Dissertation/Thesis Abstract

Academic Self-Efficacy Beliefs of Young Adults with Learning Disabilities
by Coles, Karin Ann Marie, Ph.D., Walden University, 2014, 130; 3639887
Abstract (Summary)

Positive academic self-efficacy beliefs are associated with increased motivation, higher levels of persistence, and overall academic success. There is a gap in the literature regarding how young adult learners with identified learning disabilities who are also enrolled in postsecondary education characterize their development of academic self-efficacy beliefs and corresponding adaptive coping skills. The purpose of this phenomenological study was to develop a meaningful understanding of the lived experiences of young adult students with learning disabilities in the development of their self-efficacy beliefs and adaptive coping skills. Social learning theory, particularly the self-efficacy belief components, was the guiding conceptual framework for the study. Ten postsecondary students with identified learning disabilities were recruited through a purposeful sampling strategy and engaged in individual, semi-structured interviews. Moustakas' steps to phenomenological analysis were employed to analyze the data. Analysis resulted in the emergence of 6 major themes in self-efficacy belief development: (a) the role of experience, (b) support systems, (c) role models, (d) adaptive coping mechanisms, (e) accommodations, and (f) effective educators. Insights from the analysis of the data may contribute to the further development of effective and supportive interventions, strategies, and accommodations for postsecondary students with learning disabilities.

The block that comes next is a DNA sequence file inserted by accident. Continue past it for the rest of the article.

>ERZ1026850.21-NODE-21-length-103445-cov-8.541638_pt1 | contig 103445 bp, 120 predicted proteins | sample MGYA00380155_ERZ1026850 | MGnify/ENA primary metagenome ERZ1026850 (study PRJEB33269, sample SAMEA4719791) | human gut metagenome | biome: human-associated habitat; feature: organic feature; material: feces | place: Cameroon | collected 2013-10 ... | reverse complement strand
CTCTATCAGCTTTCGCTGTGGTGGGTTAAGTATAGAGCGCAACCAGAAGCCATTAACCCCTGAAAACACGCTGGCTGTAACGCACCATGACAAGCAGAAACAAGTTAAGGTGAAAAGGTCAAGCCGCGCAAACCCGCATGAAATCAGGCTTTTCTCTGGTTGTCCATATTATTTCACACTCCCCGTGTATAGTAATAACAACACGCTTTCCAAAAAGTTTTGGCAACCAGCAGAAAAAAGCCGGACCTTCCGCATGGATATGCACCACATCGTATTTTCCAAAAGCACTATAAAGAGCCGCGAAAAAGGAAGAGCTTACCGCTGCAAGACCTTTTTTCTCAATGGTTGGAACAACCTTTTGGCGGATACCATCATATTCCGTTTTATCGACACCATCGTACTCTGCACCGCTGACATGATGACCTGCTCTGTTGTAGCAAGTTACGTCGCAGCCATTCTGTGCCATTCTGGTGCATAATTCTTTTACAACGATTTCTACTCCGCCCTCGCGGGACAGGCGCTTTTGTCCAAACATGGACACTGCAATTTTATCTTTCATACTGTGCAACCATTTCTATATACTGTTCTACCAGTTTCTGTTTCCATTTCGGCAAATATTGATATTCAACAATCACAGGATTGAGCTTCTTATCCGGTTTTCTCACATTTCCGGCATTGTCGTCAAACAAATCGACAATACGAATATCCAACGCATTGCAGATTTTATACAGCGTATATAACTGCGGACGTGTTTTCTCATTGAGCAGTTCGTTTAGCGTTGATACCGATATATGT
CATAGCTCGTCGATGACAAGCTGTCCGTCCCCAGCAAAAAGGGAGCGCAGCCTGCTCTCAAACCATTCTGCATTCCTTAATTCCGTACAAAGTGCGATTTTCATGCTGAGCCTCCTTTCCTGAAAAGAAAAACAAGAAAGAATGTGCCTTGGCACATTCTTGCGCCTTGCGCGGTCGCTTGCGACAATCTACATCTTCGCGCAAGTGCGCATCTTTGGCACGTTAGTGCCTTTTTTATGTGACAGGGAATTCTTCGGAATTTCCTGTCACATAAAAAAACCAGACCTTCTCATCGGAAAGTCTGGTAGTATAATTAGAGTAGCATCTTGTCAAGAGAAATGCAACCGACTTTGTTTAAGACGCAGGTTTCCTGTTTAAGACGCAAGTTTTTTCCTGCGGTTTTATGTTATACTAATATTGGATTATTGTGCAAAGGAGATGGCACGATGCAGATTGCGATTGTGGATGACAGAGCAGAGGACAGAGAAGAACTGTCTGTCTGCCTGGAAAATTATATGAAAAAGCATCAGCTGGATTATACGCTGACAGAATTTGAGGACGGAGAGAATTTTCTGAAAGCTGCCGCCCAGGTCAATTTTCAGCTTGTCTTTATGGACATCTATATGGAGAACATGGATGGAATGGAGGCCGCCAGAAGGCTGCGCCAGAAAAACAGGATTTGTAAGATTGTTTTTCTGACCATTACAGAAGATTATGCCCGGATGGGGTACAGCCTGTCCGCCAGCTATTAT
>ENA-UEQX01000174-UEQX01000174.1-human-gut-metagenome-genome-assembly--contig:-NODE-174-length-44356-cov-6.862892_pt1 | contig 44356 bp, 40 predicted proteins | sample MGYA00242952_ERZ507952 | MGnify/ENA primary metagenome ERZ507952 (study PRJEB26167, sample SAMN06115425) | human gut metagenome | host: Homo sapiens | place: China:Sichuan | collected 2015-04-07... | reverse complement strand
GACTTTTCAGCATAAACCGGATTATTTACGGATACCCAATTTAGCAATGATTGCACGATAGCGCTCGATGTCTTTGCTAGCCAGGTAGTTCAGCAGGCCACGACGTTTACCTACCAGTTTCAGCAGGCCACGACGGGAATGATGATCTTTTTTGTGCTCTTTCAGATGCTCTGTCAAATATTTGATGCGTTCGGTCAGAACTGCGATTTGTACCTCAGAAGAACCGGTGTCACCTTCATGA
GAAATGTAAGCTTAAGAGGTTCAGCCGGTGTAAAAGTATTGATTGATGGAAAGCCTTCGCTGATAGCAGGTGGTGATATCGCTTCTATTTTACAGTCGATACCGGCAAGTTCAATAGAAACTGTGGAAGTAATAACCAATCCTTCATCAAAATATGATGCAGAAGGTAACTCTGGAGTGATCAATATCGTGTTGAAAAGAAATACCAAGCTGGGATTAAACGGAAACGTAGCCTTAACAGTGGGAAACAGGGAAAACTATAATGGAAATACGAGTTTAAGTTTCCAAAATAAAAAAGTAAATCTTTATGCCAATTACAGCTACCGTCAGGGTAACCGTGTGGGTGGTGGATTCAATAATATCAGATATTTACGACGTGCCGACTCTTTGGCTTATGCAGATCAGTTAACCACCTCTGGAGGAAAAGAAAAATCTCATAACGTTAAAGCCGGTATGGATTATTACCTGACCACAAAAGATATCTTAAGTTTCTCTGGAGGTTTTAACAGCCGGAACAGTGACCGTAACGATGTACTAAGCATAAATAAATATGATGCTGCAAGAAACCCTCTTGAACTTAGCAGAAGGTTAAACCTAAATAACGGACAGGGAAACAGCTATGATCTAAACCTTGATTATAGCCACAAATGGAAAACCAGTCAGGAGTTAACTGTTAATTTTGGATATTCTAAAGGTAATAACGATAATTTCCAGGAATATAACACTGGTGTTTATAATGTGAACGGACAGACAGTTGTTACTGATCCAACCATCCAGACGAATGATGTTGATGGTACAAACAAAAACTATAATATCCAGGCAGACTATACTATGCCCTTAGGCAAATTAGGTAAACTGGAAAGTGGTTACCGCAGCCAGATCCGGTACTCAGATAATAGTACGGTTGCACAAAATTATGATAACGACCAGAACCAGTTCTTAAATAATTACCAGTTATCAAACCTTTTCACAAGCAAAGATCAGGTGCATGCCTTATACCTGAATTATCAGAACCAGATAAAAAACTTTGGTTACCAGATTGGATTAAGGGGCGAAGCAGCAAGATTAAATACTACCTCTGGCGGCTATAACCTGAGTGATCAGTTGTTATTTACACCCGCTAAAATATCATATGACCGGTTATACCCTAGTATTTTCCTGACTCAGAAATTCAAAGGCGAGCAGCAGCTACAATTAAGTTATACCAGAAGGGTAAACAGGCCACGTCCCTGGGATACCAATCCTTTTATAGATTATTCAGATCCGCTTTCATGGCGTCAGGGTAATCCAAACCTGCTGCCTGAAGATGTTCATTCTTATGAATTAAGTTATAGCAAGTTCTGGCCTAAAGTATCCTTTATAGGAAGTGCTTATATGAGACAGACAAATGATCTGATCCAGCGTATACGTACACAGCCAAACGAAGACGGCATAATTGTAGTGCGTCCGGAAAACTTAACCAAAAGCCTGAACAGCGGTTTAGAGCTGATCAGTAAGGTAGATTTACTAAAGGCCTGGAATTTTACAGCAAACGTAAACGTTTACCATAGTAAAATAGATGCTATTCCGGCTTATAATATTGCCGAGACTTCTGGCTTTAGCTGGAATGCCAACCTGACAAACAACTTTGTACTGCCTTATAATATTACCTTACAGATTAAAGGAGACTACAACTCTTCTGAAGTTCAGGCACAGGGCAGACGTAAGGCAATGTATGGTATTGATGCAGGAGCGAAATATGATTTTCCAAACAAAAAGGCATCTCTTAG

Indexing (document details)
Advisor: Friedman, Robin
Commitee: Booker, Keona, Enright, Mary
School: Walden University
Department: Psychology
School Location: United States -- Minnesota
Source: DAI-B 76/02(E), Dissertation Abstracts International
Subjects: Educational sociology, Educational psychology, Special education, Cognitive psychology, Higher education
Keywords: Learning disabilties, Postsecondary education, Self-efficacy beliefs, Young adults
Publication Number: 3639887
ISBN: 9781321248999
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